The Oakland Unified School District (OUSD) in California is making great strides with the Farm to School program it started in 2008. Through this program, OUSD sources the majority of their produce from local farms, and in 2016, they won a “California Farm-to-School Network Golden Seed Award” from the Community Alliance with Family Farmers. Jennifer LeBarre, director of student nutrition, told the San Francisco Chronicle that the program focuses on sourcing food within 250 miles of the school and that through this strategy they’ve been able to “to achieve double-digit decreases on our carbon footprint.”
OUSD is now planning to initiate the Good Foods Purchasing Policy, which is run by the Center for Good Food Purchasing. The Good Foods Purchasing Policy rates participating institutions on animal welfare, fair labor, sustainability, nutrition, and local economy engagement. While other California school districts are also trying out this type of program, Oakland is unique because it is so large—they serve 6 million meals annually.
Improving the quality of these meals at an affordable price takes some creativity. The San Francisco Chronicle article explains that some local foods, like Sacramento brown rice, were actually cheaper to buy. In other cases, the ground meat from Mindful Meats in the school chili is supplemented by beans to meet school protein requirements. The Center for Ecoliteracy funded training for kitchen staff to learn to handle raw chicken as the school district pursues its journey from precooked to freshly prepared meals. OUSD is planning to open a central processing kitchen to aid in the mass preparation of fresh produce. Individual school kitchens carry out weekly taste tests in which children can try and rate foods that may be new to them, such as tabbouleh. The program’s funding was gained from the U.S. Department of Agriculture during the Obama administration and concerns exist about the security of ongoing support for this type of nutrition program in low-income areas.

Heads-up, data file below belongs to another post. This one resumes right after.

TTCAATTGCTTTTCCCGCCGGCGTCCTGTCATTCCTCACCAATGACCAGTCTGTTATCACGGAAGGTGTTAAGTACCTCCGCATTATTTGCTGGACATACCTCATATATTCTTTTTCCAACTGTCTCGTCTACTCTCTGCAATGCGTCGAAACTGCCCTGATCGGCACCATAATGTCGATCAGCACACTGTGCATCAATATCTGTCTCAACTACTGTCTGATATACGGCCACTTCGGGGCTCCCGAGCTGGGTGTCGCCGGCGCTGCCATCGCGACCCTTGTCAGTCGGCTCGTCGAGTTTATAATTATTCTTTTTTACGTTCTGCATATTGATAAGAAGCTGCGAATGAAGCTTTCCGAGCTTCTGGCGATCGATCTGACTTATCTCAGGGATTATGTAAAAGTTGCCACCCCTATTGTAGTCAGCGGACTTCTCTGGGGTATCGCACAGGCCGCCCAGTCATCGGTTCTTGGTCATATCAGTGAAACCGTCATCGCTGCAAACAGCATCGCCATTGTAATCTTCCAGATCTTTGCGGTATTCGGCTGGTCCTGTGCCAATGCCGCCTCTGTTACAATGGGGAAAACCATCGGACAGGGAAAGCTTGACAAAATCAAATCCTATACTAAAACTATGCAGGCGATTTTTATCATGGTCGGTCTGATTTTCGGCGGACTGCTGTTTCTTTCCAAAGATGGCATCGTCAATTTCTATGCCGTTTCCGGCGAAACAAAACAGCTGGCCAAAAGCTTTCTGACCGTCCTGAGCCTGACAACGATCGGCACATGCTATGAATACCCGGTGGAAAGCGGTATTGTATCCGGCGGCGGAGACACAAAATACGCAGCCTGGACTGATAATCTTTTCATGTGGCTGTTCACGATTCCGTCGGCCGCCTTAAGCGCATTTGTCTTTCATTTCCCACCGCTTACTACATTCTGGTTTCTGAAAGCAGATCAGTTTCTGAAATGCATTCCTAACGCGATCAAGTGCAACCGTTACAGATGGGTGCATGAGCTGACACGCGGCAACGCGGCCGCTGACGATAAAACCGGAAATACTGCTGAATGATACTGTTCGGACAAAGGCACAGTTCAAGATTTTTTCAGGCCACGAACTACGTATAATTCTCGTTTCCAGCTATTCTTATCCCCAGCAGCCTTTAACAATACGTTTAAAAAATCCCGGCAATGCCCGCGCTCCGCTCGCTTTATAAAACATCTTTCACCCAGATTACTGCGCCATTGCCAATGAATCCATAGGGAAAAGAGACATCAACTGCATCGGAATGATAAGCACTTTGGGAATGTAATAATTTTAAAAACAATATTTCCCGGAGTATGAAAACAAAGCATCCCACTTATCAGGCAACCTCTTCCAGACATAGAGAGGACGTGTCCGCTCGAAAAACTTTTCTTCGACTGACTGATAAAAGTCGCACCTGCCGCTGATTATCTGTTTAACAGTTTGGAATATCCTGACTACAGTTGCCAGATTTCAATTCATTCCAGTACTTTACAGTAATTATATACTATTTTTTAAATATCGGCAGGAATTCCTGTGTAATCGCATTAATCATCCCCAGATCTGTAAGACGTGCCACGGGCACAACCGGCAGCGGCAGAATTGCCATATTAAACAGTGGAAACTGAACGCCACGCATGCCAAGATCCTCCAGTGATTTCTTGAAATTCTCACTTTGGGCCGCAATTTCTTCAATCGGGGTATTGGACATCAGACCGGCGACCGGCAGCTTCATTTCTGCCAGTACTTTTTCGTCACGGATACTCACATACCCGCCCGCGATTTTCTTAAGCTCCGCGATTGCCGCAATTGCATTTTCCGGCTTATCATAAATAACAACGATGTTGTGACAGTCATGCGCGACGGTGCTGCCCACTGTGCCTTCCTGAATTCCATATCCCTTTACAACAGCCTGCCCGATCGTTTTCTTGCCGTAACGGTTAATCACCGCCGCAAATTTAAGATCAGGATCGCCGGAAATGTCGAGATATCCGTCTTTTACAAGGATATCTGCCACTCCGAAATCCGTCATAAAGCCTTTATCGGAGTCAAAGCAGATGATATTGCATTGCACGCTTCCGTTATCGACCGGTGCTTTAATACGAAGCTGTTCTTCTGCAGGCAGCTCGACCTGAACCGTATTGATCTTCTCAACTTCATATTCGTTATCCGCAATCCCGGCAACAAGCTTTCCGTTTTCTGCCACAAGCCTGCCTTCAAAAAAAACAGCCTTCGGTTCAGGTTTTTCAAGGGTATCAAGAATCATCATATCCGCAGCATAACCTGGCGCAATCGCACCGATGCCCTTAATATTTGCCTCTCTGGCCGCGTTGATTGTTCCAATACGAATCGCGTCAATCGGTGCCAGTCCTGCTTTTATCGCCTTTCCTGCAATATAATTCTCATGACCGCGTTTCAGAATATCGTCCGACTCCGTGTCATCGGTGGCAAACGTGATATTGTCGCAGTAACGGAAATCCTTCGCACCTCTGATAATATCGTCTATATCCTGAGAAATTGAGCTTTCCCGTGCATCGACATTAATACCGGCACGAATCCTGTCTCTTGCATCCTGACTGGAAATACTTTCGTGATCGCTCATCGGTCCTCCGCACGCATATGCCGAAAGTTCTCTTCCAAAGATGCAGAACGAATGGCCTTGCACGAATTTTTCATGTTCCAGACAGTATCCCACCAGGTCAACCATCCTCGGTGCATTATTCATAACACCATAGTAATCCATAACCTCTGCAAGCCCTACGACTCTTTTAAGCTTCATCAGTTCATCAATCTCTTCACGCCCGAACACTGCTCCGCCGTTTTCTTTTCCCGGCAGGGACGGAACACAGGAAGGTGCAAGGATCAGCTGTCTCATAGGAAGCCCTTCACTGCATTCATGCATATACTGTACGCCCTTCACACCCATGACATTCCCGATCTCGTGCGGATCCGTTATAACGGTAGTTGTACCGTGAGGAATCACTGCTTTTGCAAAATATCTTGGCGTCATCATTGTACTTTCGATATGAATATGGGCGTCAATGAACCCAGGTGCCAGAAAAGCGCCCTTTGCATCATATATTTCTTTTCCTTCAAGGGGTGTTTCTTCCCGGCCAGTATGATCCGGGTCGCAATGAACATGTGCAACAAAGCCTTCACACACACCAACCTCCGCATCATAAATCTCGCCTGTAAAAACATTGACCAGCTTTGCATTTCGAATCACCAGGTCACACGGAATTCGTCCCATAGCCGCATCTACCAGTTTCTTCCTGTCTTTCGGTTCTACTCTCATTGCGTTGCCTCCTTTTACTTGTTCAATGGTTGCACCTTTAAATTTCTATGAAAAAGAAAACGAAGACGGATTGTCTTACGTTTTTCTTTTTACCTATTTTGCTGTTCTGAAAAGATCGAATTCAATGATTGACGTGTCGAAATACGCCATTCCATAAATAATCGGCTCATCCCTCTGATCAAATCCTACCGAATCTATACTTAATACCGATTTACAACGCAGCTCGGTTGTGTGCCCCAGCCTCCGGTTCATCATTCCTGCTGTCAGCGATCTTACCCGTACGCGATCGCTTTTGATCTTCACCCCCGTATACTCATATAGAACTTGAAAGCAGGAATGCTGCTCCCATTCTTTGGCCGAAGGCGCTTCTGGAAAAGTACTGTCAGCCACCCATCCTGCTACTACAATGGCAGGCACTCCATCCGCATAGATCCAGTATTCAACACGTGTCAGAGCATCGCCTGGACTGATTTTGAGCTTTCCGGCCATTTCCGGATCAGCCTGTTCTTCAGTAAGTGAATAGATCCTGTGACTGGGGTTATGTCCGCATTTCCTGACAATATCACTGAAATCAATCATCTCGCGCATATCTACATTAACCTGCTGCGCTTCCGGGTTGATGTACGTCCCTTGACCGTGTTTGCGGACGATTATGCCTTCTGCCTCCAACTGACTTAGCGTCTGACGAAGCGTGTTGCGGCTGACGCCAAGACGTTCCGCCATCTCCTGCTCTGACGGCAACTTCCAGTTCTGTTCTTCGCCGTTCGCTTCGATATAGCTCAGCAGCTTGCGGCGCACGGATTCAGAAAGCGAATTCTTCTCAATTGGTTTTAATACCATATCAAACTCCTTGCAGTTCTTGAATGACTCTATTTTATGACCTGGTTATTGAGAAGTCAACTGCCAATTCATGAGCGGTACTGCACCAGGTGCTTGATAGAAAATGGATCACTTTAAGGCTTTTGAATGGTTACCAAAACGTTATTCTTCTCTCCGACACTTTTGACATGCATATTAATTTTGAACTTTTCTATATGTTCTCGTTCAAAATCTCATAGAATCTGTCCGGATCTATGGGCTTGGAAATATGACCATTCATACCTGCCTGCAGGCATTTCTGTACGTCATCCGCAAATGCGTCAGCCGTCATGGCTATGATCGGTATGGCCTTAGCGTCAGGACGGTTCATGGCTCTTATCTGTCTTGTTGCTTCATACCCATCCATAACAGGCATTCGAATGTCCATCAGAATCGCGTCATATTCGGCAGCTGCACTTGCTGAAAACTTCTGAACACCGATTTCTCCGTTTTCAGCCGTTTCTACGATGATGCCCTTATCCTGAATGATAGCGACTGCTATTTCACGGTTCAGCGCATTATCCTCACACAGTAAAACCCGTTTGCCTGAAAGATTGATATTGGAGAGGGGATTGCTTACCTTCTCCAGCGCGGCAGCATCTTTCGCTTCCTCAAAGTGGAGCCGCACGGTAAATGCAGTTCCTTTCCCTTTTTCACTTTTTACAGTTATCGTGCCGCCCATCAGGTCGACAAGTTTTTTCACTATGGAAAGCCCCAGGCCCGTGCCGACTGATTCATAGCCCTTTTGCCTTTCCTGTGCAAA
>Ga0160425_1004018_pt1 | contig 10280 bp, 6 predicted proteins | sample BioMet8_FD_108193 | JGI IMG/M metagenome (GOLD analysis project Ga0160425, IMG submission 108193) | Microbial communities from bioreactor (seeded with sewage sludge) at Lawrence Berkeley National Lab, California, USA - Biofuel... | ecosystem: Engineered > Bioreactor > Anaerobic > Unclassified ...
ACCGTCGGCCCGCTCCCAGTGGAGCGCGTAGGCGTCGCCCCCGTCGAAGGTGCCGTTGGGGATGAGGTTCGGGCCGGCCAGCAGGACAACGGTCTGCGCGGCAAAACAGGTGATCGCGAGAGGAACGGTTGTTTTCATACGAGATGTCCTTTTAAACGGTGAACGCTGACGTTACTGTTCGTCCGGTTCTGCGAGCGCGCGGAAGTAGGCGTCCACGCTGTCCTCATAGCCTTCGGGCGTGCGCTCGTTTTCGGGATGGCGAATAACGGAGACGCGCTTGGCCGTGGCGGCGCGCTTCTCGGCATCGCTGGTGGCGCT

I asked Alexandra Emmott, OUSD’s Farm-to-School coordinator, what she feels their biggest success has been thus far. She said, “I think the most successful aspect of our program has been getting more fresh California foods onto students' plates in Oakland.”
If you work in a school district that is exploring a farm-to-table approach, here’s what Emmott recommends:
“My advice for other school systems is to start small: change just one meal, or invest in one hour of professional development for staff. You will learn from the experience and be able to grow your program over time.”